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Saunders v. Clinic

United States District Court, D. Minnesota

February 24, 2015

Priscilla Saunders and Jason Branden, Plaintiffs,
v.
Mayo Clinic, Defendant.

Heather M. Gilbert, Gilbert Law PLLC, and Robert W. Roe, Rob Roe Law, LLC, appeared for Priscilla Saunders and Jason Branden.

Penelope J. Phillips and Randi J. Winter, Felhaber Larson, and Joanne L. Martin, Mayo Clinic, appeared for Mayo Clinic.

ORDER

JOAN N. ERICKSEN, District Judge.

Priscilla Saunders sought care at Mayo Clinic in 2010 and 2011. She and her partner, Jason Branden, are deaf. Saunders and Branden brought this action against Mayo Clinic, claiming that Mayo Clinic had failed to provide appropriate auxiliary aids and services in violation of Title III of the Americans with Disabilities Act and Section 504 of the Rehabilitation Act. The case is before the Court on Mayo Clinic's Motion for Summary Judgment, as well as the parties' motions to exclude certain evidence. For the reasons set forth below, the Court grants in part and denies in part Mayo Clinic's Motion for Summary Judgment. The Court excludes certain evidence.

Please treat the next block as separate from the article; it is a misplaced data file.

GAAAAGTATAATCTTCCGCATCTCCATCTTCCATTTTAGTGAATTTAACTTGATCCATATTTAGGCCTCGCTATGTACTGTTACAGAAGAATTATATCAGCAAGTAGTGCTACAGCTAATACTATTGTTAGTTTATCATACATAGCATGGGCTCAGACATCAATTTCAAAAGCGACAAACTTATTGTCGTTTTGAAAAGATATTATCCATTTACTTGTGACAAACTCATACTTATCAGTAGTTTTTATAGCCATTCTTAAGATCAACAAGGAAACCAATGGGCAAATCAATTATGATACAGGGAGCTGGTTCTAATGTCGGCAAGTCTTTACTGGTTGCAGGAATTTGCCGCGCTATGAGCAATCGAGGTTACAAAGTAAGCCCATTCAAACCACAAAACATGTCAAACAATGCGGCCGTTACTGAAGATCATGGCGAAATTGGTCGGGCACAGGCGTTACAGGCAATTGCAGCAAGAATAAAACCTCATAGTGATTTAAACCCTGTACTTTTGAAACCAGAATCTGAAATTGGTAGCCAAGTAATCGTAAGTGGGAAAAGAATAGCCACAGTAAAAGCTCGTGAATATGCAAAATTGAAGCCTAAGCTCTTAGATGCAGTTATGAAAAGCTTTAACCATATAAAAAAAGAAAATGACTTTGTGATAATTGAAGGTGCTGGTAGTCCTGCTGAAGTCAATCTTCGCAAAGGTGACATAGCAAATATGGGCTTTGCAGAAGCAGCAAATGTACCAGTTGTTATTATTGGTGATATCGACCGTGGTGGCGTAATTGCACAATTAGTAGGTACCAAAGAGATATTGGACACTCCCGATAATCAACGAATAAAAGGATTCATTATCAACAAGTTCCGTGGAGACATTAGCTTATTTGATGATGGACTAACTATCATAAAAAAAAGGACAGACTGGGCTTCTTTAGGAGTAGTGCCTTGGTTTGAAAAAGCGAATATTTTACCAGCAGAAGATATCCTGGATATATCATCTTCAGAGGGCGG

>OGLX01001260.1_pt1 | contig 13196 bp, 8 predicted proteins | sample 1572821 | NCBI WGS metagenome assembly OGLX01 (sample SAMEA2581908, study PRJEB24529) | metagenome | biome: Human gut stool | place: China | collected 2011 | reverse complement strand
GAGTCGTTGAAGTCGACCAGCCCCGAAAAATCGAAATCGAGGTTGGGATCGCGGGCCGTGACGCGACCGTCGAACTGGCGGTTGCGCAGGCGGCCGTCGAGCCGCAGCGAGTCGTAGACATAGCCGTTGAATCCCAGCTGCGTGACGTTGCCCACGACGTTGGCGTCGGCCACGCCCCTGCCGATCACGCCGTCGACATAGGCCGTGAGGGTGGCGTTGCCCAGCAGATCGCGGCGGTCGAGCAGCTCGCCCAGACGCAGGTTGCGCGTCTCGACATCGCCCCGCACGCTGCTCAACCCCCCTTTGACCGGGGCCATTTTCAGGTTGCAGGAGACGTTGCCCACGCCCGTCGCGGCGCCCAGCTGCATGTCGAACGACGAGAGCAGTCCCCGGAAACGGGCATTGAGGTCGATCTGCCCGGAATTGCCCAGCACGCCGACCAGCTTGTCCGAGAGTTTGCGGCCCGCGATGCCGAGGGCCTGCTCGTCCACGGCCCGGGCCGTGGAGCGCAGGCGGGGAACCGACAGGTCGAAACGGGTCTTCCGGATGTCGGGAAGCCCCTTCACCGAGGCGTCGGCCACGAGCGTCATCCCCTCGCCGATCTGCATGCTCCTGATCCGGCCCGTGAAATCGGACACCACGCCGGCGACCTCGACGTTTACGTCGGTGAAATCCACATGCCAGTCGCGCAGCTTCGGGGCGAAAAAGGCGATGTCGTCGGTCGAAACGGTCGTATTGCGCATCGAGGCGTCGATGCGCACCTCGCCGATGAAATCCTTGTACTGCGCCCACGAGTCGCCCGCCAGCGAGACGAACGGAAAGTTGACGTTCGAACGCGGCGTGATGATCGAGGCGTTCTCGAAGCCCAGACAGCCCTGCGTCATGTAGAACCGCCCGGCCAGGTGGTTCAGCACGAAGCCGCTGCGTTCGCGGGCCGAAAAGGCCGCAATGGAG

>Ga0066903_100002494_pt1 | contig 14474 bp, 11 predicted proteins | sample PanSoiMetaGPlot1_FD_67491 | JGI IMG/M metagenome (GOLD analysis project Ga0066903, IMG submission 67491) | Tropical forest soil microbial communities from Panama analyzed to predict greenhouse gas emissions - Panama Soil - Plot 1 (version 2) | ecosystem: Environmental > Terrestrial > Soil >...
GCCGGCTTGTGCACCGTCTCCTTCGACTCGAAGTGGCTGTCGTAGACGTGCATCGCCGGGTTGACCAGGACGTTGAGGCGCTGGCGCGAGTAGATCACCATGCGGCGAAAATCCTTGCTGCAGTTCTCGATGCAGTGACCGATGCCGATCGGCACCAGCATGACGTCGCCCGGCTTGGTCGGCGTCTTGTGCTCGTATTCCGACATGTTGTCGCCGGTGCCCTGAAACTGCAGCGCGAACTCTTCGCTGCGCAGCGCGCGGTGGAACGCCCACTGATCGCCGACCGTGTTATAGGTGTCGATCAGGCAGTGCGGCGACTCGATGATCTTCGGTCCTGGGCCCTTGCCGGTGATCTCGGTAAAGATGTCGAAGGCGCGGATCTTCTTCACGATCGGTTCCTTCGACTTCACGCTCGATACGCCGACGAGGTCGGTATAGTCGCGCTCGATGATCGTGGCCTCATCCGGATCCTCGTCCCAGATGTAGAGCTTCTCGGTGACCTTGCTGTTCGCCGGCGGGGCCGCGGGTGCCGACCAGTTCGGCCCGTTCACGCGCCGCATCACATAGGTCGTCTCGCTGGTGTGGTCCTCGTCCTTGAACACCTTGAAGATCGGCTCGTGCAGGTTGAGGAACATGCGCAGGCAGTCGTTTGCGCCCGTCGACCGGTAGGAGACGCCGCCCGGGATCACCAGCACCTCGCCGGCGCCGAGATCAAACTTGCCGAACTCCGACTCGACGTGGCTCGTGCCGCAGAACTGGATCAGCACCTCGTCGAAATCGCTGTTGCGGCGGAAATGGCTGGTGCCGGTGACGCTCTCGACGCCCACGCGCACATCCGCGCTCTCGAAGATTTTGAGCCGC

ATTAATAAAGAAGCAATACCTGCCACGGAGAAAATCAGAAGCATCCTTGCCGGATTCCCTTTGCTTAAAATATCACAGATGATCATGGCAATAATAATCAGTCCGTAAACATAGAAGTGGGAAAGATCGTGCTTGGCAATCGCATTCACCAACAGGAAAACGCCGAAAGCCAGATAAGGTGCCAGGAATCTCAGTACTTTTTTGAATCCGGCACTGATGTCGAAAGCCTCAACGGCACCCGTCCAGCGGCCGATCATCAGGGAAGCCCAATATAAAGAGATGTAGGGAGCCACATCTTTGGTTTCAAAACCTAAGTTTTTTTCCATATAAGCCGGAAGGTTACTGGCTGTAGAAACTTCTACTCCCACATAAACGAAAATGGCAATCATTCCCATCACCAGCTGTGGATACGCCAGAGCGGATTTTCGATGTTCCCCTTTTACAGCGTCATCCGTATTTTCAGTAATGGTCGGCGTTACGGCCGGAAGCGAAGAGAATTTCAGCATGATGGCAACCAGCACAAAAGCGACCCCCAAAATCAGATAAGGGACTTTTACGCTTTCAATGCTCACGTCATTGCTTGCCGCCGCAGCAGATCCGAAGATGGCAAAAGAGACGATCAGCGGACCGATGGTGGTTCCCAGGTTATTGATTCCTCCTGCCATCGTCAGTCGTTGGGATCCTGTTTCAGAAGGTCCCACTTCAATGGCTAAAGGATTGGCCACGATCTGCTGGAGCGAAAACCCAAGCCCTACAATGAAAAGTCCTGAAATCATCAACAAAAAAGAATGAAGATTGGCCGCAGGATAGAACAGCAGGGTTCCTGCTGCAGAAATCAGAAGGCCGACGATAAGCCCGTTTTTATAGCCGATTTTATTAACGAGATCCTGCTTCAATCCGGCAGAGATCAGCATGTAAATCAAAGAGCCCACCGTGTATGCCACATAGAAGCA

Plaintiffs' Motion to Strike Defendant's Expert Witness, Bruce L. Adelson, Esq.

Plaintiffs moved to exclude the report and testimony of Bruce Adelson, who described himself as the CEO of a law and consulting firm that has expertise regarding compliance with various federal laws. According to Adelson, he was retained by Mayo Clinic's attorneys "to render an opinion about the case at bar, the effectiveness of communications standards under ADA Title III, Mayo Clinic's and other health care providers' language services practices during the time period at issue, 2010 through the filing of [P]laintiffs' complaint in July 2013, and Mayo Clinic's efforts to accommodate Priscilla Saunders."

Plaintiffs argued that Adelson's report and testimony should be excluded because his "report contains legal opinions and opinions based on non-scientific, unreliable methods" and "his testimony would be unfairly prejudicial to Plaintiffs." Mayo Clinic responded that Plaintiffs had misrepresented the substance of Adelson's testimony, that their "attempt to exclude alleged legal opinions is premature, " that their claim that Adelson's testimony is irrelevant and unreliable "is based on a fundamental misunderstanding of the law regarding expert witness testimony, " and that their assertion that Adelson's testimony is unfairly prejudicial is "nonsensical."

Although Mayo Clinic disclaimed any intention of asking Adelson, if called to testify at trial, "to quote from federal regulations, legal treatises, or case law during a direct examination, " Mayo Clinic derided Plaintiffs' challenge to Adelson's testimony regarding the state of the law: